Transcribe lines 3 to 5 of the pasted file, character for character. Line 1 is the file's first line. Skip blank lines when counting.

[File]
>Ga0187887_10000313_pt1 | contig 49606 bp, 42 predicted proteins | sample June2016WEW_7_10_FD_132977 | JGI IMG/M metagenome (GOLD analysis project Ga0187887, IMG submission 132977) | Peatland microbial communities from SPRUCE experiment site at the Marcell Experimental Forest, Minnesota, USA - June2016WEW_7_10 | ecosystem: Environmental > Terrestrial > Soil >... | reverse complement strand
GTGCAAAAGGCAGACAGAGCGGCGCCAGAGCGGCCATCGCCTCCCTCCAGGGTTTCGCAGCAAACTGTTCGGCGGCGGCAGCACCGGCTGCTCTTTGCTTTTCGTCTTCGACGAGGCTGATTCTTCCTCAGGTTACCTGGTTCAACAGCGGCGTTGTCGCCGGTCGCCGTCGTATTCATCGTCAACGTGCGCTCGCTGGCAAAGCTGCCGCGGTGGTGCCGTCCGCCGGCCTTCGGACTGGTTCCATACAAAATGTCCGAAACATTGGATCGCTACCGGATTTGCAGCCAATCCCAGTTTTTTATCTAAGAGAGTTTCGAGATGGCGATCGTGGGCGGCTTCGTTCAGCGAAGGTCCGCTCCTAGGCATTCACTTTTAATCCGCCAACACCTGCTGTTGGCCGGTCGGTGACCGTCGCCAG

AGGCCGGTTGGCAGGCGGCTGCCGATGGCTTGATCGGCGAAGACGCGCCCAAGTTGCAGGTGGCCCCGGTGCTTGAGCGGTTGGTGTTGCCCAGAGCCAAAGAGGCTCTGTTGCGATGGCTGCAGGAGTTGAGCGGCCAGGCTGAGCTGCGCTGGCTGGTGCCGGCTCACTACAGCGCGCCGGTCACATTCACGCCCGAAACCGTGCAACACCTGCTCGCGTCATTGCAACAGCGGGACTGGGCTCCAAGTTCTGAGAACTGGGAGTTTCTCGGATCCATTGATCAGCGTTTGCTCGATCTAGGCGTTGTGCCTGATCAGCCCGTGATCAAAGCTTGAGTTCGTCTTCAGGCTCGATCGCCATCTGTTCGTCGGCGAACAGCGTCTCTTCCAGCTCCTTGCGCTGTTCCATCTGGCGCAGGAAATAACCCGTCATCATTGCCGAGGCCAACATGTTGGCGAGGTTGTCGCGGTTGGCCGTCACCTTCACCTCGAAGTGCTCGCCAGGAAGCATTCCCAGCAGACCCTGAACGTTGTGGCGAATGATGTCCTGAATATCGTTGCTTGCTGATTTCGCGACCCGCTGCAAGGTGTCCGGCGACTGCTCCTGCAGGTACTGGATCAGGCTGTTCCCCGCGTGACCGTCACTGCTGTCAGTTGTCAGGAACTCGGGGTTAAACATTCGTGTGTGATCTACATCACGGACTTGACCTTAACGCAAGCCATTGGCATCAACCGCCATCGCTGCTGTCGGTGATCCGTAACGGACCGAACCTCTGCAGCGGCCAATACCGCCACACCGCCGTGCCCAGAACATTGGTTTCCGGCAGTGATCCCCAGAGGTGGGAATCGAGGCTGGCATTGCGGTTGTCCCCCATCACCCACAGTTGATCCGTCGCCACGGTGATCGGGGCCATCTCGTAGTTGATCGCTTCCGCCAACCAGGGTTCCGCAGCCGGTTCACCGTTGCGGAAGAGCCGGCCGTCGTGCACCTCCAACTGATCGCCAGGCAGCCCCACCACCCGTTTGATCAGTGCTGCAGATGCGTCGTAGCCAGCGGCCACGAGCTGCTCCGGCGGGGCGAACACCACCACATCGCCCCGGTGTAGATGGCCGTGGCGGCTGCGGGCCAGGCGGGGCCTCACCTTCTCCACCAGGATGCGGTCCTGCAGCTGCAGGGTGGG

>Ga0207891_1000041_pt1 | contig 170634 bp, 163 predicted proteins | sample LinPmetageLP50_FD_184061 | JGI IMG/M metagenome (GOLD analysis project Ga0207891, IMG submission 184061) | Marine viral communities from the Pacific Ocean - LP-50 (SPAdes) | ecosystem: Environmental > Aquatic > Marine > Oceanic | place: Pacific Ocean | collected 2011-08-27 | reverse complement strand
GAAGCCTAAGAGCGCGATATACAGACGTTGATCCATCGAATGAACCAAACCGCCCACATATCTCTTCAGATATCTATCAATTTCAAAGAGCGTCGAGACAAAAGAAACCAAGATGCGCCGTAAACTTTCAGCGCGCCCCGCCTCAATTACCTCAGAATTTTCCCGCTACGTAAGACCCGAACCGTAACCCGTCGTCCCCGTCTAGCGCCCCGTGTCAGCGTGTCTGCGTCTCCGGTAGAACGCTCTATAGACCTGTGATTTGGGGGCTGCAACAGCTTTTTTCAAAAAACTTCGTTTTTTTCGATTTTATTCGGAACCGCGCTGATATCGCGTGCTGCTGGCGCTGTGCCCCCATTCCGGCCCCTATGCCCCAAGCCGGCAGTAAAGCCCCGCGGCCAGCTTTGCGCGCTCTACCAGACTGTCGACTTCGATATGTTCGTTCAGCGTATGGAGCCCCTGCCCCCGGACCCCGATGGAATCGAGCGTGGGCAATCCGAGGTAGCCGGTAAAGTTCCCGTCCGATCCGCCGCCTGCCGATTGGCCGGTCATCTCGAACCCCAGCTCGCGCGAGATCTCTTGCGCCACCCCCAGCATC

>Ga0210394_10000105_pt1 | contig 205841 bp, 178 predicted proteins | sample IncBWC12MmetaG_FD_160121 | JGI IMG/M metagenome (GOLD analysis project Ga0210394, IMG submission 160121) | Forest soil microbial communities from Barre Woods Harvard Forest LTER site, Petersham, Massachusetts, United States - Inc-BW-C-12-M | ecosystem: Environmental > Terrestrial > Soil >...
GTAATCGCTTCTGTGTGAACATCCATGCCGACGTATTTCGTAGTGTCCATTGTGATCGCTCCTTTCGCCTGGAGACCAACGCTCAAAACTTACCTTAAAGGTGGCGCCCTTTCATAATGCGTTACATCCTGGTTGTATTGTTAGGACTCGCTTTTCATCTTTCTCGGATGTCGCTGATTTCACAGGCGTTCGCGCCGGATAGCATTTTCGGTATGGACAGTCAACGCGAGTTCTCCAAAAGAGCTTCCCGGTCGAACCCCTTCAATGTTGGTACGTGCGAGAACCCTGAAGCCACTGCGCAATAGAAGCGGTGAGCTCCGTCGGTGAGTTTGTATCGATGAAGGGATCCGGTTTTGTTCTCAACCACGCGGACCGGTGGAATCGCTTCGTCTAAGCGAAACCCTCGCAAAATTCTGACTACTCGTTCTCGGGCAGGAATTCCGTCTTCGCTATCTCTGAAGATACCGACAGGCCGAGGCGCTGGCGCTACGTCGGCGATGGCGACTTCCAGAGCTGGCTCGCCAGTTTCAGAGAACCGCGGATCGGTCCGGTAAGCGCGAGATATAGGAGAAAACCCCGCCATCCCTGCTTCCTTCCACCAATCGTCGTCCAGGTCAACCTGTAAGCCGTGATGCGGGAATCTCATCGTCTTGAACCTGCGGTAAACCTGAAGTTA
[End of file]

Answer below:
AGGCCGGTTGGCAGGCGGCTGCCGATGGCTTGATCGGCGAAGACGCGCCCAAGTTGCAGGTGGCCCCGGTGCTTGAGCGGTTGGTGTTGCCCAGAGCCAAAGAGGCTCTGTTGCGATGGCTGCAGGAGTTGAGCGGCCAGGCTGAGCTGCGCTGGCTGGTGCCGGCTCACTACAGCGCGCCGGTCACATTCACGCCCGAAACCGTGCAACACCTGCTCGCGTCATTGCAACAGCGGGACTGGGCTCCAAGTTCTGAGAACTGGGAGTTTCTCGGATCCATTGATCAGCGTTTGCTCGATCTAGGCGTTGTGCCTGATCAGCCCGTGATCAAAGCTTGAGTTCGTCTTCAGGCTCGATCGCCATCTGTTCGTCGGCGAACAGCGTCTCTTCCAGCTCCTTGCGCTGTTCCATCTGGCGCAGGAAATAACCCGTCATCATTGCCGAGGCCAACATGTTGGCGAGGTTGTCGCGGTTGGCCGTCACCTTCACCTCGAAGTGCTCGCCAGGAAGCATTCCCAGCAGACCCTGAACGTTGTGGCGAATGATGTCCTGAATATCGTTGCTTGCTGATTTCGCGACCCGCTGCAAGGTGTCCGGCGACTGCTCCTGCAGGTACTGGATCAGGCTGTTCCCCGCGTGACCGTCACTGCTGTCAGTTGTCAGGAACTCGGGGTTAAACATTCGTGTGTGATCTACATCACGGACTTGACCTTAACGCAAGCCATTGGCATCAACCGCCATCGCTGCTGTCGGTGATCCGTAACGGACCGAACCTCTGCAGCGGCCAATACCGCCACACCGCCGTGCCCAGAACATTGGTTTCCGGCAGTGATCCCCAGAGGTGGGAATCGAGGCTGGCATTGCGGTTGTCCCCCATCACCCACAGTTGATCCGTCGCCACGGTGATCGGGGCCATCTCGTAGTTGATCGCTTCCGCCAACCAGGGTTCCGCAGCCGGTTCACCGTTGCGGAAGAGCCGGCCGTCGTGCACCTCCAACTGATCGCCAGGCAGCCCCACCACCCGTTTGATCAGTGCTGCAGATGCGTCGTAGCCAGCGGCCACGAGCTGCTCCGGCGGGGCGAACACCACCACATCGCCCCGGTGTAGATGGCCGTGGCGGCTGCGGGCCAGGCGGGGCCTCACCTTCTCCACCAGGATGCGGTCCTGCAGCTGCAGGGTGGG

>Ga0207891_1000041_pt1 | contig 170634 bp, 163 predicted proteins | sample LinPmetageLP50_FD_184061 | JGI IMG/M metagenome (GOLD analysis project Ga0207891, IMG submission 184061) | Marine viral communities from the Pacific Ocean - LP-50 (SPAdes) | ecosystem: Environmental > Aquatic > Marine > Oceanic | place: Pacific Ocean | collected 2011-08-27 | reverse complement strand
GAAGCCTAAGAGCGCGATATACAGACGTTGATCCATCGAATGAACCAAACCGCCCACATATCTCTTCAGATATCTATCAATTTCAAAGAGCGTCGAGACAAAAGAAACCAAGATGCGCCGTAAACTTTCAGCGCGCCCCGCCTCAATTACCTCAGAATTTTCCCGCTACGTAAGACCCGAACCGTAACCCGTCGTCCCCGTCTAGCGCCCCGTGTCAGCGTGTCTGCGTCTCCGGTAGAACGCTCTATAGACCTGTGATTTGGGGGCTGCAACAGCTTTTTTCAAAAAACTTCGTTTTTTTCGATTTTATTCGGAACCGCGCTGATATCGCGTGCTGCTGGCGCTGTGCCCCCATTCCGGCCCCTATGCCCCAAGCCGGCAGTAAAGCCCCGCGGCCAGCTTTGCGCGCTCTACCAGACTGTCGACTTCGATATGTTCGTTCAGCGTATGGAGCCCCTGCCCCCGGACCCCGATGGAATCGAGCGTGGGCAATCCGAGGTAGCCGGTAAAGTTCCCGTCCGATCCGCCGCCTGCCGATTGGCCGGTCATCTCGAACCCCAGCTCGCGCGAGATCTCTTGCGCCACCCCCAGCATC